Today the traveler to Mustang can fly to Jomsom and trek from there. Supposedly the road starts from Birethant. In fact, 80% of this road is impassable to vehicles. Between Ghorepani and Tikhedhunga the track consists of a three or four kilometer long staircases, each stair being made of rough-hewn stones. Ascending it is a lung-straining, heart-popping ordeal, trekking down it is murder on the knees. Along the way the track passes through neat villages, paddy fields, orchards and surprisingly good tourist lodges. Climbing higher the track enters dark, damp forests of giant rhododendron, holly and deodars, each bedecked with moss and orchards. They would have done well to film parts of The Lord of the Rings here. Beautiful butterflies flit before the eyes, unfamiliar bird songs charm the ears and, if you are not watchful, veracious leeches attack the limbs. At times the forest is so utterly still and silent I had to restrain myself from shouting, so as to fill it with at least some sound. The track crosses numerous small streams and eventually runs besides a substantial river.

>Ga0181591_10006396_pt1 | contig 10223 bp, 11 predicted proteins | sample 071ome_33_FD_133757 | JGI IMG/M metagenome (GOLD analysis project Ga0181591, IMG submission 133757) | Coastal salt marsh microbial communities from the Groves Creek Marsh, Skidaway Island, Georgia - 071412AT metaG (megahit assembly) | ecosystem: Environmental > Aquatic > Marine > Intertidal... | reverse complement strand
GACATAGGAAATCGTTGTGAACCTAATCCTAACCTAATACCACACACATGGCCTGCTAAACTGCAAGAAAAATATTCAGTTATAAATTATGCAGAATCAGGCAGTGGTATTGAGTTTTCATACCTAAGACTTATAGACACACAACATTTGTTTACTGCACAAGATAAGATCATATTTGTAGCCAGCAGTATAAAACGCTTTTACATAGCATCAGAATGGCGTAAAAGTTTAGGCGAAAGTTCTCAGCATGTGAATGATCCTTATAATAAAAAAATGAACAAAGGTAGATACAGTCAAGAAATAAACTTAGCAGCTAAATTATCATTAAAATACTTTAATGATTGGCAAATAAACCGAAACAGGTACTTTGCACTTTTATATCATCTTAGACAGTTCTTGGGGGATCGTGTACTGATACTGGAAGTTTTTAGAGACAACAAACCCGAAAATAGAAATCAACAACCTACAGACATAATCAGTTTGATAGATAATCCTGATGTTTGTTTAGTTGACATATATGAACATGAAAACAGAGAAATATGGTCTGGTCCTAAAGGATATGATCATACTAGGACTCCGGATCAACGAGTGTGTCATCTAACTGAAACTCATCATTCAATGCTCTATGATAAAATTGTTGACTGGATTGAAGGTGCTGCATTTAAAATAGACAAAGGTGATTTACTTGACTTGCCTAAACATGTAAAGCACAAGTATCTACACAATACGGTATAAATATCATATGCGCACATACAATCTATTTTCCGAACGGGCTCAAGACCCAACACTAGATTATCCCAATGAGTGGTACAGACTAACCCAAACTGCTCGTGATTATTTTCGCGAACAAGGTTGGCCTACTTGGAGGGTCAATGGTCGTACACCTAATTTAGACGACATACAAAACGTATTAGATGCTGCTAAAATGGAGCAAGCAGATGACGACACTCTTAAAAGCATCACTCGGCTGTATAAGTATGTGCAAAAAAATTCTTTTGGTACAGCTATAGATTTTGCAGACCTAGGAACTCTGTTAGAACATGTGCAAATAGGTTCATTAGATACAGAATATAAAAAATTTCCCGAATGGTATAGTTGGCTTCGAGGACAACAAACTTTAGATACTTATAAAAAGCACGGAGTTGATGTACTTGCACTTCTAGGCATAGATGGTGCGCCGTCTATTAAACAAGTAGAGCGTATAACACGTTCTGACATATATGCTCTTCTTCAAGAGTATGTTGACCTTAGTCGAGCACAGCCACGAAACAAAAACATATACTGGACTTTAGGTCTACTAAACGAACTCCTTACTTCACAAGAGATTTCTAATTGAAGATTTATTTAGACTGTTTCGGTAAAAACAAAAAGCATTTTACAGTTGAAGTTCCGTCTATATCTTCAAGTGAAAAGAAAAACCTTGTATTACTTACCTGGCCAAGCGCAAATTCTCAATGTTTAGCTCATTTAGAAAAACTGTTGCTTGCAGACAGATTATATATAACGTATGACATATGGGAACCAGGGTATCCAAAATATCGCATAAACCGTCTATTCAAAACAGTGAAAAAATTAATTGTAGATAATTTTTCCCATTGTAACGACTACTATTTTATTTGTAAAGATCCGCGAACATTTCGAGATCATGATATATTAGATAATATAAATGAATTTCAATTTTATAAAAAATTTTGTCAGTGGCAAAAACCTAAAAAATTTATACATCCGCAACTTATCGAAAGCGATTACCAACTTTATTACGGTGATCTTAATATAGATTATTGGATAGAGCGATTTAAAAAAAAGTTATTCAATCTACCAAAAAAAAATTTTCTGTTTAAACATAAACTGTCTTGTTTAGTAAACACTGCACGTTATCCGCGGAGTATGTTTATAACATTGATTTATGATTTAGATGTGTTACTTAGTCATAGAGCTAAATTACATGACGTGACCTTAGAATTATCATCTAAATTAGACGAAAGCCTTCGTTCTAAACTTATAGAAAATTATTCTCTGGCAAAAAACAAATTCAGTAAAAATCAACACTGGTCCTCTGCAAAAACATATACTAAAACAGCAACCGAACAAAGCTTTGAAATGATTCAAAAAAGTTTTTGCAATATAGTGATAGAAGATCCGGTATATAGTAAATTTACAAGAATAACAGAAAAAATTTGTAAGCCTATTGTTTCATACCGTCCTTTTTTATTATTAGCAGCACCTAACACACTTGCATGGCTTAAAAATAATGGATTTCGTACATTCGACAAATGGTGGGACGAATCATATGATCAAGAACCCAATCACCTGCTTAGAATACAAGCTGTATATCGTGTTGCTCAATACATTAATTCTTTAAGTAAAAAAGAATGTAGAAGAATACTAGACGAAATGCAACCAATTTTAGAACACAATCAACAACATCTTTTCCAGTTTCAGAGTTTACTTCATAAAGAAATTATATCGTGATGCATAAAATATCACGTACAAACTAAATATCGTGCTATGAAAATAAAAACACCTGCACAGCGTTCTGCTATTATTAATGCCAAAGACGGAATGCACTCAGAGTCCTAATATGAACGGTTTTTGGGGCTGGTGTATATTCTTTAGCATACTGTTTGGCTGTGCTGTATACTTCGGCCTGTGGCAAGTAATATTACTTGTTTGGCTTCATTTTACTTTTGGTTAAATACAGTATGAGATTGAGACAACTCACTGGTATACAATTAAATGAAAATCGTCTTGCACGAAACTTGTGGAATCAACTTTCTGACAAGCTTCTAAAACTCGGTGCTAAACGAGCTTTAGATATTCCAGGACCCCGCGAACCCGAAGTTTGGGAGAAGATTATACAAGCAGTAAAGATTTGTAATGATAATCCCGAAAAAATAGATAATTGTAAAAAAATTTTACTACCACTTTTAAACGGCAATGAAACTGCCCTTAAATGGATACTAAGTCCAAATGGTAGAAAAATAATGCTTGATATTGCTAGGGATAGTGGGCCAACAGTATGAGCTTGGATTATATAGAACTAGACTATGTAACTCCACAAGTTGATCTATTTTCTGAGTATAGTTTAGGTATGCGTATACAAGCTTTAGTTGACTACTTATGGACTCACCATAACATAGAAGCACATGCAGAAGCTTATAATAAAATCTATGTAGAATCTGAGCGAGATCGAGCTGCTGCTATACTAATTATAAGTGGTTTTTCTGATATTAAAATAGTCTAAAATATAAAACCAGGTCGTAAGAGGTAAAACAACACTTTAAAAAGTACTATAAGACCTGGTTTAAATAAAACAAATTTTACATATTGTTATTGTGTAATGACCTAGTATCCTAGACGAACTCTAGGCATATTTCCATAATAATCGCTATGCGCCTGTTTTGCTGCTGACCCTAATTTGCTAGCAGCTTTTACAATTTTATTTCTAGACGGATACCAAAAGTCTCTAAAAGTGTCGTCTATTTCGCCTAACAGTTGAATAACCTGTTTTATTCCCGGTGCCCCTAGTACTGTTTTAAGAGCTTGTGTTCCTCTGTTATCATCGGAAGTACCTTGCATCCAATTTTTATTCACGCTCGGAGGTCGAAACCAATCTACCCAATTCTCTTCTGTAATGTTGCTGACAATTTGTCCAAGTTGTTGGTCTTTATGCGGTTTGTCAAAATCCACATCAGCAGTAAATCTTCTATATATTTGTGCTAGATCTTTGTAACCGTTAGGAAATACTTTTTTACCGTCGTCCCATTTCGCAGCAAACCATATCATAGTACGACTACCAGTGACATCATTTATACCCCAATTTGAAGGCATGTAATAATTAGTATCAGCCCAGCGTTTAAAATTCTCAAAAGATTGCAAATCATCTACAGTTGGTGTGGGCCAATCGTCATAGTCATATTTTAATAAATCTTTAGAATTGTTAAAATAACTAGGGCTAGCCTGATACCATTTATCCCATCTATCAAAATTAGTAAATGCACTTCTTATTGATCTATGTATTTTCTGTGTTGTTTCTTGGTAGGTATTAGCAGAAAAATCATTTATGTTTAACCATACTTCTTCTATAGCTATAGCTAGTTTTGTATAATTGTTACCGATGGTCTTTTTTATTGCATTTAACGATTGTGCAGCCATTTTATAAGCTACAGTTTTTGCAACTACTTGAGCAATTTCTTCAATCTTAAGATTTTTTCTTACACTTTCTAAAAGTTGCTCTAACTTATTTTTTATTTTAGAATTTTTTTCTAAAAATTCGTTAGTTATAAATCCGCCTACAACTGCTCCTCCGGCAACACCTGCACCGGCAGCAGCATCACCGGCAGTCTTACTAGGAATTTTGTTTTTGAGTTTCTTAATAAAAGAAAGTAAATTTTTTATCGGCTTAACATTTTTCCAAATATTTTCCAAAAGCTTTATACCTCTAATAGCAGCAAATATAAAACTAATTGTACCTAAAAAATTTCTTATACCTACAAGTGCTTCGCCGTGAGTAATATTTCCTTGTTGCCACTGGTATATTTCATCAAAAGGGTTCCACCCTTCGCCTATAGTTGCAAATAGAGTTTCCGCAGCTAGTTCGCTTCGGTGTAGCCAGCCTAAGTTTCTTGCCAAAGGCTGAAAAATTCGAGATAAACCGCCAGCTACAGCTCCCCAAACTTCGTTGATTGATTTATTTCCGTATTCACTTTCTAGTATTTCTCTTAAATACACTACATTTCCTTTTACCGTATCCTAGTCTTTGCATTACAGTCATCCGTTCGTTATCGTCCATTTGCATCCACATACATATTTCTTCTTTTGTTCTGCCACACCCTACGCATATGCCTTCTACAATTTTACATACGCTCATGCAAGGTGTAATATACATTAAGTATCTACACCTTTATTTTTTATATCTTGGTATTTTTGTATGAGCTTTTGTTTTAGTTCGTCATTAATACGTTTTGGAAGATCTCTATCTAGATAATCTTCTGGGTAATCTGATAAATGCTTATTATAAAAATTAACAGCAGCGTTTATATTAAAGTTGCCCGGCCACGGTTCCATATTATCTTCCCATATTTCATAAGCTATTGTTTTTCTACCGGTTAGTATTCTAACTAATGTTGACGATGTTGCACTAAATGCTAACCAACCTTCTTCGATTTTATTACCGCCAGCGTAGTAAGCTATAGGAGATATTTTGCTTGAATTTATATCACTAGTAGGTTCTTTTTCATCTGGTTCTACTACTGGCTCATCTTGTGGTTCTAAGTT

By the time one gets to Taodapani, so-named for the hot spring on the edge of the village, the landscape has become more alpine, with open grassy meadows and pine forests and the mountains become steeper. Eventually one gets to Jomsom. Here we met up with the three young men who were to be out porters. Most of the buildings in Jomson are in the flat-roofed Tibetan style, the locals speak a dialect of Tibetan, and there are several Tibetan monasteries in the town. After a few preparations and delays we crossed the quaint canter leaver bridge at the end of town and began our trek along the pebbly bed of the Kali Gandaki River towards Mustang.